On Jan. 26, 2013, I went into septic shock and was medically induced into a coma for six days at Shands Hospital in Florida, after experiencing flu-like symptoms for about a week. The doctors never quite found out the cause.
I spent 10 days in the intensive care unit and had a one percent chance of living. What happened instead, was a miracle. Now I want to share with you, the life lessons I learned from my near-death experience.
1. Don't wait for a tragedy to realize that you matter.
During difficult times, people gather and tell you that you made a difference in their lives. When I was in a coma my sister and a friend of mine created a Facebook page for me called Good Vibes For Alexa. People from all over the world went on it to pray for me. They prayed that I would survive and to tell others how I made a difference in their life.
Although I realize that we can't all have that outpouring of support and love shown to us on a daily basis, we can live with the knowledge that the love is there for us. Know that no matter how alone you may feel, you are never really alone.
2. Death is scarier for friends and family than it is for the dying.
Believe it or not, I was never scared when I was in the ICU. I didn’t fear death. When I thought I was dying, I felt at peace. For my family and friends though, this was definitely not the case. They were terrified of losing me. When someone passes away, it is actually you who is hurting more. My fight to live wasn’t for my own life, it was for my mom, dad and sister’s lives.
3. Our mind is extremely powerful.
When I was in the ICU, I had a mask on my face, a tube down my throat, and I was hooked up to 9 different bags of antibiotics. I couldn’t move, speak or breathe on my own — all I had was my mind. I pictured my mind to be a pure healthy pink color while the rest of my body was turning black and rotting away.
And since my mind was still healthy, I began using it to heal my body. I sent this pink healing color to the rest of my body, pushing with every ounce of energy I had left. Just four days later, I was discharged from the hospital. I believe with all of my heart that my mind healed my body.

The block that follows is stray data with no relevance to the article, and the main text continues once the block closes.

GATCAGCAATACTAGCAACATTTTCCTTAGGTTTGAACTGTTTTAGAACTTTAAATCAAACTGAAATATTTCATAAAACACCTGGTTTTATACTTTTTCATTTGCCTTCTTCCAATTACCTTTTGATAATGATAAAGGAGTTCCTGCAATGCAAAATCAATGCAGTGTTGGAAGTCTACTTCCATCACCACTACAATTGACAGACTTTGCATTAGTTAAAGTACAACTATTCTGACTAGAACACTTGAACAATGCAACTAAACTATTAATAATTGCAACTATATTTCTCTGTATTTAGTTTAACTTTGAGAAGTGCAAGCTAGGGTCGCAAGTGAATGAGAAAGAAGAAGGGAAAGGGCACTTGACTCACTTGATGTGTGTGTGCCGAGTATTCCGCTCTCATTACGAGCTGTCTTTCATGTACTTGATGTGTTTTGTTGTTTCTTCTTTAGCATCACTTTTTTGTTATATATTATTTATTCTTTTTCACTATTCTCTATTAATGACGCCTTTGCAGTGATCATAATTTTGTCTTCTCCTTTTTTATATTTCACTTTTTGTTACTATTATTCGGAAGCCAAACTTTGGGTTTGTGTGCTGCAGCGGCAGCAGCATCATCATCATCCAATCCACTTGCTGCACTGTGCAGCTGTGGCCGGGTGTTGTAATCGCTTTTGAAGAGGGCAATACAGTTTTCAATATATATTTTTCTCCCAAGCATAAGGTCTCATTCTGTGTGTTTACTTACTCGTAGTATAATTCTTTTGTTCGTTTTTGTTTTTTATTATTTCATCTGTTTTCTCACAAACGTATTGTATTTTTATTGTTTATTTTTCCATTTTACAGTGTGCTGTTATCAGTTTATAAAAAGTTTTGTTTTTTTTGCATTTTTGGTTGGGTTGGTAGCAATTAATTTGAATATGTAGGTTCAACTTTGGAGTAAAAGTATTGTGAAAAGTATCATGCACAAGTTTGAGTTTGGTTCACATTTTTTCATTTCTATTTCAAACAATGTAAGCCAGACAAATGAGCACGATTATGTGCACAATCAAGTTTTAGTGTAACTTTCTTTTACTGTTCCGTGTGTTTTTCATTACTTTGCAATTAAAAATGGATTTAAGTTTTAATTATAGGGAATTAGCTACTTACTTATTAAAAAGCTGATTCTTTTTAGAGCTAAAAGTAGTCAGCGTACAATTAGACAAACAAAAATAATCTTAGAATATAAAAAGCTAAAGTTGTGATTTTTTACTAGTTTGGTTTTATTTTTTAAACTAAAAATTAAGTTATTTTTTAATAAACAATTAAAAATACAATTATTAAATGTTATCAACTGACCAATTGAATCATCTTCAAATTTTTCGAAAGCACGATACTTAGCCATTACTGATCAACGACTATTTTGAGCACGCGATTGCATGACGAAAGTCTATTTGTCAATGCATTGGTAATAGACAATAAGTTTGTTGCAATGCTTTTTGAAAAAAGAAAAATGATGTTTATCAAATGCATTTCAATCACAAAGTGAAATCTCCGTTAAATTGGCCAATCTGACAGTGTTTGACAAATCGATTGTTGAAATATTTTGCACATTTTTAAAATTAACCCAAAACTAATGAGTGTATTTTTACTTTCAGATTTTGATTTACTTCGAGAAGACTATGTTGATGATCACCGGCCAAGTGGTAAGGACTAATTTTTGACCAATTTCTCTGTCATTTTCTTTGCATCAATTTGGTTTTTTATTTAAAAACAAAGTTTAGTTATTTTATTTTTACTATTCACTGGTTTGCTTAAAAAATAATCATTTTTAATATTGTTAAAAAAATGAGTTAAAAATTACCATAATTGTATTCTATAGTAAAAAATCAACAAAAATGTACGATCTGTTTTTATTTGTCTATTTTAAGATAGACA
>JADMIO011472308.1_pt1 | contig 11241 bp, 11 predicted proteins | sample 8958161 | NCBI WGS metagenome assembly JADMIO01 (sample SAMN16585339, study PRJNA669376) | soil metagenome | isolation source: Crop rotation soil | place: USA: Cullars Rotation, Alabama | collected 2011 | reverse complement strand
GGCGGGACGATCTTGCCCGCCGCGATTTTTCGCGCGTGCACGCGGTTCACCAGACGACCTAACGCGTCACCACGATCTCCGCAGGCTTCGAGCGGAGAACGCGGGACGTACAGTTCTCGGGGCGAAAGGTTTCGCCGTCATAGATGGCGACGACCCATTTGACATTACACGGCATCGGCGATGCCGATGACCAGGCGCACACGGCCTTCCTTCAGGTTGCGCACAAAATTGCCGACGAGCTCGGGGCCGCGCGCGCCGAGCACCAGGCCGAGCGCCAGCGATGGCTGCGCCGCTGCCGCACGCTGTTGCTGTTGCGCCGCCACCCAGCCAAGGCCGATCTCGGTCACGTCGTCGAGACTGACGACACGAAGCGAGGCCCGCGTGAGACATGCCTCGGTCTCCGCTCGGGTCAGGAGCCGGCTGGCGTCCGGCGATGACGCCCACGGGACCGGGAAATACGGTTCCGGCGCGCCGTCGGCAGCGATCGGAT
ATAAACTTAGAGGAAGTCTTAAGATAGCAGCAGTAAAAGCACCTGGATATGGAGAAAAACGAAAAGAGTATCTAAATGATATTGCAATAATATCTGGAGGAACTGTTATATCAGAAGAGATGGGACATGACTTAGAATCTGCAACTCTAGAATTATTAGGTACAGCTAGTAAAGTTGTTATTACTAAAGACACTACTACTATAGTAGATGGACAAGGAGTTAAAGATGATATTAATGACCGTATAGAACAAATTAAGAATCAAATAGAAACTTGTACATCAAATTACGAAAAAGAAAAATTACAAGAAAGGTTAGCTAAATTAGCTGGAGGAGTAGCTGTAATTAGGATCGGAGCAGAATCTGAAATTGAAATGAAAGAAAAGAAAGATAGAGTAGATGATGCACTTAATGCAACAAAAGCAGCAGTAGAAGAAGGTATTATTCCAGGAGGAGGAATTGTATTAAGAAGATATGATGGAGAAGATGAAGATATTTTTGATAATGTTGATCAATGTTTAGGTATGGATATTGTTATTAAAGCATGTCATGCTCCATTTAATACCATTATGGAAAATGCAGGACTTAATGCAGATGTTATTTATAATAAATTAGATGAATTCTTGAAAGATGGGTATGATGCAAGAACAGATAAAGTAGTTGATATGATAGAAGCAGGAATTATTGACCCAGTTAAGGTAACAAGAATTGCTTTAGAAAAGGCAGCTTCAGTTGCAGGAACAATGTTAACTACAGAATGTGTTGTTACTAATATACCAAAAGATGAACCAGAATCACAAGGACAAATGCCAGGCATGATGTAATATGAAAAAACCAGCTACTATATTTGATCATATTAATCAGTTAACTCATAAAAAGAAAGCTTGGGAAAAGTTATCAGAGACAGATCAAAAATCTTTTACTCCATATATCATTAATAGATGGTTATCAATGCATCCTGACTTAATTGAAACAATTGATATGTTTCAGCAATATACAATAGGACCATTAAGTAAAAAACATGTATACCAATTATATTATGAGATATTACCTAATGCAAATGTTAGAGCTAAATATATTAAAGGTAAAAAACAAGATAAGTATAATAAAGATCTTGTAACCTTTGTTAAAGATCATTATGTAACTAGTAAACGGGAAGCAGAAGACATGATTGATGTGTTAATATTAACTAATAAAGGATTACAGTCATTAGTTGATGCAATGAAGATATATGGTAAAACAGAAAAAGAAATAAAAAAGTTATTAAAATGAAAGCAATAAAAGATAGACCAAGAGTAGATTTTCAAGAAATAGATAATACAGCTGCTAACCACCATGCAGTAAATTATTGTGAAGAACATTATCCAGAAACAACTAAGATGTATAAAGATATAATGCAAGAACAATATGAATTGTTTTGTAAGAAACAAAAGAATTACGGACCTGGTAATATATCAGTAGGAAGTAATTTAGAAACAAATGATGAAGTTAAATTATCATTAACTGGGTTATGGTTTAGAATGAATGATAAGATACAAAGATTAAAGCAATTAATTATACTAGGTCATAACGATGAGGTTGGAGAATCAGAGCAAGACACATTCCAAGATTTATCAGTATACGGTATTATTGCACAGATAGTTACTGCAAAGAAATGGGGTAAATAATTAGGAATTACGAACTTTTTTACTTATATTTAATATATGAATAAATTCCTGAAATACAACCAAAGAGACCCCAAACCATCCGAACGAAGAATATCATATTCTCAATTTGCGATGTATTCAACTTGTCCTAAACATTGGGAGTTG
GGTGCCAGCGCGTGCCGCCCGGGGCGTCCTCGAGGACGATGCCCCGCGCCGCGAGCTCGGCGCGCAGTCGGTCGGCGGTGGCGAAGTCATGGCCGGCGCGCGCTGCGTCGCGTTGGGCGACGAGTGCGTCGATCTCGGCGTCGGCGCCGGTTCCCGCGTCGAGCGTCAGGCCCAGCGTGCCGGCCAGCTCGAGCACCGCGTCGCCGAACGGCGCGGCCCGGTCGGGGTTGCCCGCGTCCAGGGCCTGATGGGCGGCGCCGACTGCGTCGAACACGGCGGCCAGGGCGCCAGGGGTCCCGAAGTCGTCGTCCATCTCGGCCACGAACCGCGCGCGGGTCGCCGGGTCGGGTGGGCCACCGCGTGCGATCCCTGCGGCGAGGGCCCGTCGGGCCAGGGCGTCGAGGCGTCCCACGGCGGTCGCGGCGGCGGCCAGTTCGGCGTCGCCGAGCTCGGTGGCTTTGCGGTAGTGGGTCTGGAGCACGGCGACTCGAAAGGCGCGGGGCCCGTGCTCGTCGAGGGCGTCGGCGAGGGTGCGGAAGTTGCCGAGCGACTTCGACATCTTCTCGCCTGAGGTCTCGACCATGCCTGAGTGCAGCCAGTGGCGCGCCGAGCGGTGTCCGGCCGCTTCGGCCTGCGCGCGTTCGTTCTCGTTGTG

4. Always listen to your body first.
After I got out of the hospital, my immune system was compromised, I had digestive issues and a full laundry list of other health problems. Every doctor I met had a different opinion of what they thought could help me, each one contradicting the other. I was letting other people tell me how to get better instead of listening to my own body. I became so overwhelmed by all the differing opinions, that I decided to take health into my own hands.
I went on a vegan and gluten-free diet, began juicing every morning and became more optimistic about my health condition. In a matter of just two months, I healed my body.
Listen to your body first, before any expert or doctor, for all the answers lie within you.
5. Life is meant for the living.
I’m going to make a generalization here — we take life for granted. Before I got sick, I was waiting to live my life. It was my senior year of college at the University of Florida and all I wanted was to graduate and move to NYC. But when I got sick, I heard a voice asking, but did I live? inside of my head. I couldn't shake this feeling that I had let the last few months of my life slip away.
If you want to do something with your life do it now and don’t wait.
6. Reliving the past will never create a healthy present.
After I got out of the hospital, I continued to relive what had happened for about a year. I couldn’t get the pictures out of my mind and I continued to ask myself, why me, why did this happen to me?
I developed post traumatic stress disorder. I couldn’t see a way out until I was able to realize that I was still living in the past. I knew I had to start living in the moment again in order to be happy.
7. Our breath is sacred.
We don’t have to even think about breathing, our body just knows how to do it. Because of this, we don’t truly appreciate what our breath does for us. My breath was taken away from me — I couldn’t breathe on my own for eight days. When I was finally able to breathe again, I was so grateful for this beautiful breath of air called life.
8. What is meant to be, will be.
If I was supposed to die, I would have. The doctors thought I was going to die and the odds of people surviving from Sepsis (1-in-3) verified it. But I survived because it wasn’t my time to go. This is why I believe that what is meant to be, will be. Don’t stress over trying to control everything in your life! If it is supposed to happen it will.
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